Overall, deterministic results were found to be less robust than probabilistic results relative to the parameters used. We believe this is related to the very nature of the algorithm. At every voxel, the deterministic algorithm follows the direction of the extracted maxima of that FOD lobe. This makes the algorithm extremely sensitive to parameters that affect the estimation of the main peak (acquisition parameters) or the propagation along that direction (tractography parameters). Probabilistic tractography however draws samples from the distribution of directions around the main peak, treating the ODF as if it were a probability mass function. This inherently introduces a higher degree of tolerance, given the diminished dependency on the FOD maxima. Accordingly, significant effects in the Dice coefficient were shown for the b-value and angle threshold only for deterministic reconstructions.

In summary, we found that in terms of comparison with the reference AR, the optimal parameter choices for the atlas reconstruction were: probabilistic tractography based on the b = 10,000 s/mm2 data using the default tractography parameters (angle threshold = 45°, step size = 0.75 mm). Increasing the angle at high b-values only increased the false positive reconstructions and decreased anatomical accuracy, as previously shown15. The effects of increasing the step size were almost negligible (Fig. 2), although making tractography smoother, but when using very low step sizes (<0.5 mm), reconstructions were very noisy, as previously reported17,23. However default parameters were not optimal for different configurations. For example, for low b-values (1,000 and 3,000 s/mm2) and deterministic tractography results were improved by increasing the angle threshold up to 60°. Conversely, for low b-values and probabilistic tractography, results could be improved when small angle thresholds were used in the reconstruction (20°), obtaining results comparable to high b-values in terms of anatomical accuracy (Fig. 3). In this case, the low angle threshold is mainly filtering out false positive artifacts in the central part of the AR, at the level of the crossing with the internal capsule. We do not believe these streamlines correspond to anatomically plausible fibres, as they are absent in post-mortem dissections of the AR9. Knowing this, might help obtaining more accurate AR reconstructions when using clinical diffusion MRI protocols.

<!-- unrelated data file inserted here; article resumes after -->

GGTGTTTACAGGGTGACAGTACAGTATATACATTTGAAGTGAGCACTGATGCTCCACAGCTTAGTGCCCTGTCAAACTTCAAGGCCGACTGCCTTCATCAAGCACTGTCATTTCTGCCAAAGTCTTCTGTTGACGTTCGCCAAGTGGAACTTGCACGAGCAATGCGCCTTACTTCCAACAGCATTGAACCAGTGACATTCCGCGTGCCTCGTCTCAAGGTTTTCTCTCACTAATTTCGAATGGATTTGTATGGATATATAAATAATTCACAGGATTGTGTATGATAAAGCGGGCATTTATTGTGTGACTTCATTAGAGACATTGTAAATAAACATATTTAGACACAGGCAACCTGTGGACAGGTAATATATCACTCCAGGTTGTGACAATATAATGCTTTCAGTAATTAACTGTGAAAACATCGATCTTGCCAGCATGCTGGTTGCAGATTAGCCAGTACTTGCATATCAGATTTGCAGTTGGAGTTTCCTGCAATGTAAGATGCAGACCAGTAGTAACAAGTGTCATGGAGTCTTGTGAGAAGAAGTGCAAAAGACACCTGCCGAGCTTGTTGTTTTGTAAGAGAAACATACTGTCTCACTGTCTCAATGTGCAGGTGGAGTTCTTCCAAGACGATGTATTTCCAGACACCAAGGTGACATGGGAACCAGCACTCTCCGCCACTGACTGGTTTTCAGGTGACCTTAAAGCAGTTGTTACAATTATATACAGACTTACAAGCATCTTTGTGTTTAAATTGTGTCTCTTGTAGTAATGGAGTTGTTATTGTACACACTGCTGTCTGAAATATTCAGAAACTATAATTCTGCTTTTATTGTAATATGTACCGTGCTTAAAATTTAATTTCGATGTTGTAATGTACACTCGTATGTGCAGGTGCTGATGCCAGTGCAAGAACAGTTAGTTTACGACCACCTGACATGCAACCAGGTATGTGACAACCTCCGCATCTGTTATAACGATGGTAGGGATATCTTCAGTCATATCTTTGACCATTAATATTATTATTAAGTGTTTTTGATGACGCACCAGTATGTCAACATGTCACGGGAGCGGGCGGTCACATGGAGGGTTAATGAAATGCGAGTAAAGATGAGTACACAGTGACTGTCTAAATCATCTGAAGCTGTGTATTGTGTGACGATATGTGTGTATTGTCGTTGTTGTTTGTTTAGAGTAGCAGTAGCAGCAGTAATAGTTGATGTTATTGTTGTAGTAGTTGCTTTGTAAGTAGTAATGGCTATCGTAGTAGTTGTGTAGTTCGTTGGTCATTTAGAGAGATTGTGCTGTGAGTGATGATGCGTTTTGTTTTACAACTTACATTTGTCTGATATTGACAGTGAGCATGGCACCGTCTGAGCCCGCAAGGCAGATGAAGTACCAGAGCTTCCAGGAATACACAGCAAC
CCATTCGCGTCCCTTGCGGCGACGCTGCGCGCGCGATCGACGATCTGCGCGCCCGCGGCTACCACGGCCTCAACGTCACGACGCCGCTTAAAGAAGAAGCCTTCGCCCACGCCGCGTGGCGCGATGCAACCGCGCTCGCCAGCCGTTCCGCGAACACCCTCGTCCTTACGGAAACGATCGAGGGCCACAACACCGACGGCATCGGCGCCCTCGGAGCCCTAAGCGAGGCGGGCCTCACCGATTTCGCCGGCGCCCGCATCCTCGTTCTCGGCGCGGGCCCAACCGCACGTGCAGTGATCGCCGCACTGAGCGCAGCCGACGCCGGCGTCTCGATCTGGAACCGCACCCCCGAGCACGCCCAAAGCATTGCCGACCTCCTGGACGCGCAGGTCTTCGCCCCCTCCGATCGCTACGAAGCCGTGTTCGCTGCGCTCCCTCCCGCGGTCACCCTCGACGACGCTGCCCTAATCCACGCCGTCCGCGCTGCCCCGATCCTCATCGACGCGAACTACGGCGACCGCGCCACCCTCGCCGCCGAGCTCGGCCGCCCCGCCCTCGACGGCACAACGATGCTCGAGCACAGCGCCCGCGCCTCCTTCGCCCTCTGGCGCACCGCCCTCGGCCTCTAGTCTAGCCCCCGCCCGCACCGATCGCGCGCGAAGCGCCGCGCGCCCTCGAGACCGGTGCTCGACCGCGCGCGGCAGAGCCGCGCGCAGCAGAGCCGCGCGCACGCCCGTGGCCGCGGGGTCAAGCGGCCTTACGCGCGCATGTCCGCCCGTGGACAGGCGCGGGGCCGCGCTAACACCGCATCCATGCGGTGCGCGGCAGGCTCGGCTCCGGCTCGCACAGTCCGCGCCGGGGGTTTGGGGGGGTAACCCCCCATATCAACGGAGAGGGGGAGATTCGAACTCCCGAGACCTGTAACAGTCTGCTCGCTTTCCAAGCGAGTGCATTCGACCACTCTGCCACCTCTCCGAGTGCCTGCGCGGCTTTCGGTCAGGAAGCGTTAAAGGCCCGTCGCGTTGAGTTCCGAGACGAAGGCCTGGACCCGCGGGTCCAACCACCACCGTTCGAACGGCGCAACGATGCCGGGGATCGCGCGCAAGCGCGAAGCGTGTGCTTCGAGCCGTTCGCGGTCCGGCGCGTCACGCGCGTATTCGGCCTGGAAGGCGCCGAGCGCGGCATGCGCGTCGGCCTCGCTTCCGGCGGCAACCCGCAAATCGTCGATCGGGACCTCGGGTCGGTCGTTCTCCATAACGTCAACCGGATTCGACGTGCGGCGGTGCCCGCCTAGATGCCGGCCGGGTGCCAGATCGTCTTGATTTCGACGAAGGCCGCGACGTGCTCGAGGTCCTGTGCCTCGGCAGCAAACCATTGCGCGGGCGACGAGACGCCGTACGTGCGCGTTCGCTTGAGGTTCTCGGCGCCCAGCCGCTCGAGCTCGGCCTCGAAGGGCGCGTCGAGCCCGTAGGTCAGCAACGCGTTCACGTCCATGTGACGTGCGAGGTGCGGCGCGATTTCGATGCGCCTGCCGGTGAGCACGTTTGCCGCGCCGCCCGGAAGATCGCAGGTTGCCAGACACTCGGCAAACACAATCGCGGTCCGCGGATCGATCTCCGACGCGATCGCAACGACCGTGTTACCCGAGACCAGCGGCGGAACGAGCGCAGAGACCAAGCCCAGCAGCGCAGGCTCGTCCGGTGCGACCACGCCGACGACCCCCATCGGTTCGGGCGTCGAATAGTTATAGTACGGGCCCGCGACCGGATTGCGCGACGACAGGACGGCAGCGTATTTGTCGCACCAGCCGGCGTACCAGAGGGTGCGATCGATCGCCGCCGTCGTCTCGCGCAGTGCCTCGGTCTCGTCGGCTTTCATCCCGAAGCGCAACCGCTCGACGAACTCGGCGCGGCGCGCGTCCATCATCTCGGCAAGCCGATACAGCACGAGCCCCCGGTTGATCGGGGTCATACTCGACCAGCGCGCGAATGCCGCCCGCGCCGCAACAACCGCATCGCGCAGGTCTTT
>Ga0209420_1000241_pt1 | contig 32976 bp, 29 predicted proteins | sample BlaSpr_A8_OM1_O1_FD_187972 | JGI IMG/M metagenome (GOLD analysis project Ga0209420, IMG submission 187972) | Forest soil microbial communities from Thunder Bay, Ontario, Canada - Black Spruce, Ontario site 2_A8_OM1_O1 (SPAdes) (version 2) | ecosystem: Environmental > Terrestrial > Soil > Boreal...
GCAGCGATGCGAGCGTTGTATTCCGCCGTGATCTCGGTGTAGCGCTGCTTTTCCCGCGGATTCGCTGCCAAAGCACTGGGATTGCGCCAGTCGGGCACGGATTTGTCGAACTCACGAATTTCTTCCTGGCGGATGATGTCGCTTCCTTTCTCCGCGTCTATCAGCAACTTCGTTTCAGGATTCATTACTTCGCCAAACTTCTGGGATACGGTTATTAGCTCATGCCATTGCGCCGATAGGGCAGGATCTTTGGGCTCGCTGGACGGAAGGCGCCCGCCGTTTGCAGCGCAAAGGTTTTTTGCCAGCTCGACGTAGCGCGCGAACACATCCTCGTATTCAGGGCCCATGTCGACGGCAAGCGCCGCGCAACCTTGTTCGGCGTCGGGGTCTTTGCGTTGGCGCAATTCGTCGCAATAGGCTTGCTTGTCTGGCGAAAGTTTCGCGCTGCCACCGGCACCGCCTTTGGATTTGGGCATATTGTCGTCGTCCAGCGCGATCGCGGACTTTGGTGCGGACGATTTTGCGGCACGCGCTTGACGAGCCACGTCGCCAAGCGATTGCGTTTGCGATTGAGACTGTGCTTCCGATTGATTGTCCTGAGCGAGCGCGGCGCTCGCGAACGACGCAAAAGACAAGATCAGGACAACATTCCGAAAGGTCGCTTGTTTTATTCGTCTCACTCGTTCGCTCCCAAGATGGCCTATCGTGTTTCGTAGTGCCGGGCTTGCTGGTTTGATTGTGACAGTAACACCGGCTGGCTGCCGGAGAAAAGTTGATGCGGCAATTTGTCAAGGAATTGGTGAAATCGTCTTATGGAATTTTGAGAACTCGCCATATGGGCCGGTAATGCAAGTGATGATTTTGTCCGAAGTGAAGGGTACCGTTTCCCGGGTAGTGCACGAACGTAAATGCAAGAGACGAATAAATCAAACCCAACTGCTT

The reconstructions of the AR using the optimal parameters showed a high level of inter-subject variability. For example, the number of reconstructed streamlines ranged from 0 to 631, and the tract volume from 0 to 6834 ml. Inter-subject variability in tractography reconstructions has been previously investigated and can be related to individual anatomical differences and concomitant methodological limitations like uncertainty in fibre orientation estimation due to noise, head movements, and partial volume effects5,24,25,26. In addition, individual anatomical variability of the seed and target ROI might also contribute to AR reconstruction variability. Both the Heschl’s gyrus (HG) and the MGN, are subject to extreme anatomical variability across individuals and hemispheres, both in location and size6,7. The HG is characterized by very different configurations across subjects, and even across hemispheres27: narrower and smaller configurations might make the tractography reconstruction more challenging. Further studies might investigate the relationship between HG anatomical configurations and AR reconstructions.